A Psalm in the Midst of the Coronavirus

bible on table

Today in my reading of the Psalms, I particularly landed on Psalm 55. It’s a lament, which seems appropriate for this current season of the Coronavirus pandemic. Continue reading

Poverty in Our World

Last week I posted about Faith Perspectives in Our World. I shared some data from two particular sources, one being Daniel Groody’s Globalization, Spirituality & Justice (3rd edition from 2015). It considers stats from the perspective of reducing the world to a village of 100 people. Continue reading

We Have More in Common with the People of the World Than We Think

 

people-of-the-worldSomeone introduced me to this video yesterday. The video is not simply about DNA testing; it’s about becoming aware that we may just be connected to people groups we may not have imagined — even those we may despise.

Perhaps we should guard against superior and inferior perspectives when it comes to ethnic (and all sorts of) identity. Perhaps we can move toward “others” with hospitality rather than hostility. Continue reading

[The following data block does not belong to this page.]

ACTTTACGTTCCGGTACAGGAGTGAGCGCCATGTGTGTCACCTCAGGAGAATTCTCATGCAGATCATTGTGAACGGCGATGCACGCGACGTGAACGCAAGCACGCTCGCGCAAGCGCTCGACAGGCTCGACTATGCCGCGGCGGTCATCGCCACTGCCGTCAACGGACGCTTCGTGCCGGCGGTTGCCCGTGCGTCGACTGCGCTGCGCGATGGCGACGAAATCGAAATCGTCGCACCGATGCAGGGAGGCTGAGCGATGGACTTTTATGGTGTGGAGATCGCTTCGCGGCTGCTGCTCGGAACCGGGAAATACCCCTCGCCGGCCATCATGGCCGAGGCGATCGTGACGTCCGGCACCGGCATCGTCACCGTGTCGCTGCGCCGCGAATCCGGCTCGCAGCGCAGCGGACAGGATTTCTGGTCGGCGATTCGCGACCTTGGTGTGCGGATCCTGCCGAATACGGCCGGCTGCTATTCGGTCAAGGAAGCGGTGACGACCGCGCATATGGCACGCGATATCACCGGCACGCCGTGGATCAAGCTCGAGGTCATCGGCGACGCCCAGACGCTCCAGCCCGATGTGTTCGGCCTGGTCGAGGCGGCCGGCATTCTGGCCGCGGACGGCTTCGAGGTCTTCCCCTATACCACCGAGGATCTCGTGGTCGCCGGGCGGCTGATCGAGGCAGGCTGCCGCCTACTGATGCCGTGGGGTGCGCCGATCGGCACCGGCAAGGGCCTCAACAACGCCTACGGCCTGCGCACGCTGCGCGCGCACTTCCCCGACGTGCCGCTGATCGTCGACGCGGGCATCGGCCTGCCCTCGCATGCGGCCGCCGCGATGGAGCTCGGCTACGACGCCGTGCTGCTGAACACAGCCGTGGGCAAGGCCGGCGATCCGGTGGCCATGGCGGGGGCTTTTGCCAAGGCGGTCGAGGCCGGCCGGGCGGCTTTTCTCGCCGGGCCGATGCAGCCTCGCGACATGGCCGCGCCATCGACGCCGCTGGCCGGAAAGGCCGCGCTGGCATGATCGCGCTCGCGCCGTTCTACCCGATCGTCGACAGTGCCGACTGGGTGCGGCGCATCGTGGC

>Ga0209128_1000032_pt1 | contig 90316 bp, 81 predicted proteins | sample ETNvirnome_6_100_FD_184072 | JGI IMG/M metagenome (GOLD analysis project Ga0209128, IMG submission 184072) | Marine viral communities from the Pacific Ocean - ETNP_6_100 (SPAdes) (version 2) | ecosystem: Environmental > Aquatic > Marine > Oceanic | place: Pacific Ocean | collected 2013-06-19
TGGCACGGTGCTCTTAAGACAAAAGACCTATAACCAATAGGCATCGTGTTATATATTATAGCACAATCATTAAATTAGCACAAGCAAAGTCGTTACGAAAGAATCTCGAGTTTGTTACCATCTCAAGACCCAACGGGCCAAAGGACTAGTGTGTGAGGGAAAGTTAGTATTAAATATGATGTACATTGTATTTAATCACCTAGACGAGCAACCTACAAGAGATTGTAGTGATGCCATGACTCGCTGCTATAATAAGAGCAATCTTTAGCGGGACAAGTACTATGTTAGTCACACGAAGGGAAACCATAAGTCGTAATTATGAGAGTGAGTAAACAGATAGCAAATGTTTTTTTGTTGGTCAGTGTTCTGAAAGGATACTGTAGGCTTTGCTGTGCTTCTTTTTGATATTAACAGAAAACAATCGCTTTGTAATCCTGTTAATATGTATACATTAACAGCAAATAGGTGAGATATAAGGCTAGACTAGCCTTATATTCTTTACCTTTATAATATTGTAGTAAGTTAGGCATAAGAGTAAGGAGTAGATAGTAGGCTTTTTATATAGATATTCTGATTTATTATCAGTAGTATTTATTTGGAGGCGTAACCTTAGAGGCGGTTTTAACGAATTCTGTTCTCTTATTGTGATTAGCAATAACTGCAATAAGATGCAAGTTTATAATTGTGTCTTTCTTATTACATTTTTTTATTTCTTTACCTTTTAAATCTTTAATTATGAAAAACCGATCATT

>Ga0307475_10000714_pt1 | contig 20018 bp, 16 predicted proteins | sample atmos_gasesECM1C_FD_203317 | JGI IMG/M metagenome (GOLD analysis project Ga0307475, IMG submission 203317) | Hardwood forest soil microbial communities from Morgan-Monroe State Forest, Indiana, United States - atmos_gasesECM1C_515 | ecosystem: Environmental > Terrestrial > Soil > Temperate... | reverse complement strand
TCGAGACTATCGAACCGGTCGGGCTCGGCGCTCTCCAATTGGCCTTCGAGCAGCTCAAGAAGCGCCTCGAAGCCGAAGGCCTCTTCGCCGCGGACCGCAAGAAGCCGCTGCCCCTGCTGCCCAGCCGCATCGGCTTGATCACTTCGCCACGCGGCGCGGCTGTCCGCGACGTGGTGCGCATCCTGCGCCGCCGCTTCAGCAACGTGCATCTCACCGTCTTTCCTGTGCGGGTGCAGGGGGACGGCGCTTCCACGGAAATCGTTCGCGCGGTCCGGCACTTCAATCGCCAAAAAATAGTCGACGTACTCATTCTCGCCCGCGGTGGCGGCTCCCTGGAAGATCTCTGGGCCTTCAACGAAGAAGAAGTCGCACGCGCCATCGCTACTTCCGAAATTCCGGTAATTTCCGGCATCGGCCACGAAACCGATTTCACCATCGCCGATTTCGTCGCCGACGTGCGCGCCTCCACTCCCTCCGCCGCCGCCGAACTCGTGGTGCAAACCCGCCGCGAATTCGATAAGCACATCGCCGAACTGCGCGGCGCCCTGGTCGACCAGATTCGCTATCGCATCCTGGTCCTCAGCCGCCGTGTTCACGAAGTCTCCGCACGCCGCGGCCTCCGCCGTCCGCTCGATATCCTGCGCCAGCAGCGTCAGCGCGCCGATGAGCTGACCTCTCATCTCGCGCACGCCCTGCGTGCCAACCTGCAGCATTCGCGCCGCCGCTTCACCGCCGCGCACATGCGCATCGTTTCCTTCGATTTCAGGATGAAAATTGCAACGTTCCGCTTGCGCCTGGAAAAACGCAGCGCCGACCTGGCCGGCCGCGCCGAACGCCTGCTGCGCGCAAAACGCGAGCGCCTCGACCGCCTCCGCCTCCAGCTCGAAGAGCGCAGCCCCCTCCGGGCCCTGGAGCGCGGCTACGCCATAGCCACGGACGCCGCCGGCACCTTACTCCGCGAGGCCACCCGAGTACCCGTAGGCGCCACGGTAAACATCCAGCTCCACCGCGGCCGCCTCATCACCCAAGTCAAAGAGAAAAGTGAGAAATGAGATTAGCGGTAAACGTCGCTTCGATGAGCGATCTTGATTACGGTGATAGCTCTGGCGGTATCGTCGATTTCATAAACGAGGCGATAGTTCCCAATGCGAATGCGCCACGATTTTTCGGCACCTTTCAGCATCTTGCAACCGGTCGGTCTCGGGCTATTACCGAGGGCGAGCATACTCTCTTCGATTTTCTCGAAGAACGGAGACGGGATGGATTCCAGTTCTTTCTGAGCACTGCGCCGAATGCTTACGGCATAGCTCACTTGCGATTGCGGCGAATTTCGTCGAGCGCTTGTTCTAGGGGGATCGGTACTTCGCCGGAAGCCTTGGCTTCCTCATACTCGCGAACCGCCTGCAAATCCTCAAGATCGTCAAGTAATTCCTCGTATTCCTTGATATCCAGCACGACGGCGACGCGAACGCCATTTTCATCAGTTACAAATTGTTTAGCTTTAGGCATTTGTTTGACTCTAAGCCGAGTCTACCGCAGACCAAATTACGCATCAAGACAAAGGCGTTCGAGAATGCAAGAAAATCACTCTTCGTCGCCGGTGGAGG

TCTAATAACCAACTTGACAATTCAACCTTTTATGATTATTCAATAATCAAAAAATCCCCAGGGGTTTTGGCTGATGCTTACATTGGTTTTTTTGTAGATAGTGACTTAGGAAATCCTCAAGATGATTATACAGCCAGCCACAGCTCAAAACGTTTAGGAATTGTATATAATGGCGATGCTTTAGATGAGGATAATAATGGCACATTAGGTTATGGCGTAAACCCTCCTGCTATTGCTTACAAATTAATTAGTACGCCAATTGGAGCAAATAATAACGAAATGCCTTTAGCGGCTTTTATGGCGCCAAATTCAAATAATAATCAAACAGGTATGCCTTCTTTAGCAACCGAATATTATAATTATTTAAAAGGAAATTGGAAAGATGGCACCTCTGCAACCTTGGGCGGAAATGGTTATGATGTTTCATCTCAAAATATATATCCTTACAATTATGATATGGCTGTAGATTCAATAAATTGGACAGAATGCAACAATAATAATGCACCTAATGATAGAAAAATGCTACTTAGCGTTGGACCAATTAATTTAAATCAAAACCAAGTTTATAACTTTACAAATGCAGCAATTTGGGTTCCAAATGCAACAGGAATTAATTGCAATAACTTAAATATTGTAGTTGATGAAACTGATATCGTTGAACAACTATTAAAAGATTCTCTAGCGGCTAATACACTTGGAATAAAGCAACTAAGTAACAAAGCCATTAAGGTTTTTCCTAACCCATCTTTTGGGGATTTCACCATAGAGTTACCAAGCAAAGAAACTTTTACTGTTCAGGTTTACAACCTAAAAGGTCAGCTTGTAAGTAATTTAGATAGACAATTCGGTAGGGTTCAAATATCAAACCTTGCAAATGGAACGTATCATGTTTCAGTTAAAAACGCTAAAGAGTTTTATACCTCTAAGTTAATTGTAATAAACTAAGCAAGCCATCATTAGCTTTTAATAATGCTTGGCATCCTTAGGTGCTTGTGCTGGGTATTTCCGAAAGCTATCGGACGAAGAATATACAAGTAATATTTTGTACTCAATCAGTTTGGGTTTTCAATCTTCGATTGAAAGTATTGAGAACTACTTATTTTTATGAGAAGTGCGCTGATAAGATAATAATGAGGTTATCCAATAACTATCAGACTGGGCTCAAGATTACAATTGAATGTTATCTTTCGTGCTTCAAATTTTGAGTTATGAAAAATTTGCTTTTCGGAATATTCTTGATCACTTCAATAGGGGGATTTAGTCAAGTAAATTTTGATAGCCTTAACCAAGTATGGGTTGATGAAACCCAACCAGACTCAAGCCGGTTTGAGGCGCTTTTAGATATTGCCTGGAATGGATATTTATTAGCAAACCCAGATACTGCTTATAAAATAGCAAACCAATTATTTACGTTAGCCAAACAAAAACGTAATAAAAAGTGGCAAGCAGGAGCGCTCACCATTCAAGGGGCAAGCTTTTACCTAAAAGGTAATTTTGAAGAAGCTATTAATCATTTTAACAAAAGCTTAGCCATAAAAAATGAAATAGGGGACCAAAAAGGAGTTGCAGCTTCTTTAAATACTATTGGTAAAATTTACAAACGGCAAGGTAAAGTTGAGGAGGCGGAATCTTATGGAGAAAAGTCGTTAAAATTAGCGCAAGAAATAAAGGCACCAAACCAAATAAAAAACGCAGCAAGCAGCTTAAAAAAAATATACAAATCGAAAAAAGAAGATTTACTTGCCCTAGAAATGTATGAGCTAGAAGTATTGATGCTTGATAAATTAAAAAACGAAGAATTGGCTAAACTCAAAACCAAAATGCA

The Call for Westerners to Learn from the Majority World

theology in the context of world christianityI’m currently reading a book entitled, Theology in the Context of World Christianity: How the Global Church Is Influencing the Way We Think about and Discuss Theology. To some, it might sound bland. However, for me, it is a topic of utmost import within discussion of theology and church.

Why?

Well it starts in the reality that Christianity is now largest, and strongest, in the majority world (what some might call the “western world” or “developing world”). This is mainly due to the expansive efforts of Pentecostalism and the charismatic movement right across Latin America, Africa and Asia. This can be noted from such works as Global Pentecostalism: The New Face of Christian Social Engagement and The Century of the Holy Spirit: 100 Years of Pentecostal and Charismatic Renewal, 1901-2001. There are others as well, but suffice it to say that the Pentecostal, charismatic and neo-charismatic branches of the church have now reached epic proportions, totaling some 600 million Christians in the world today. Continue reading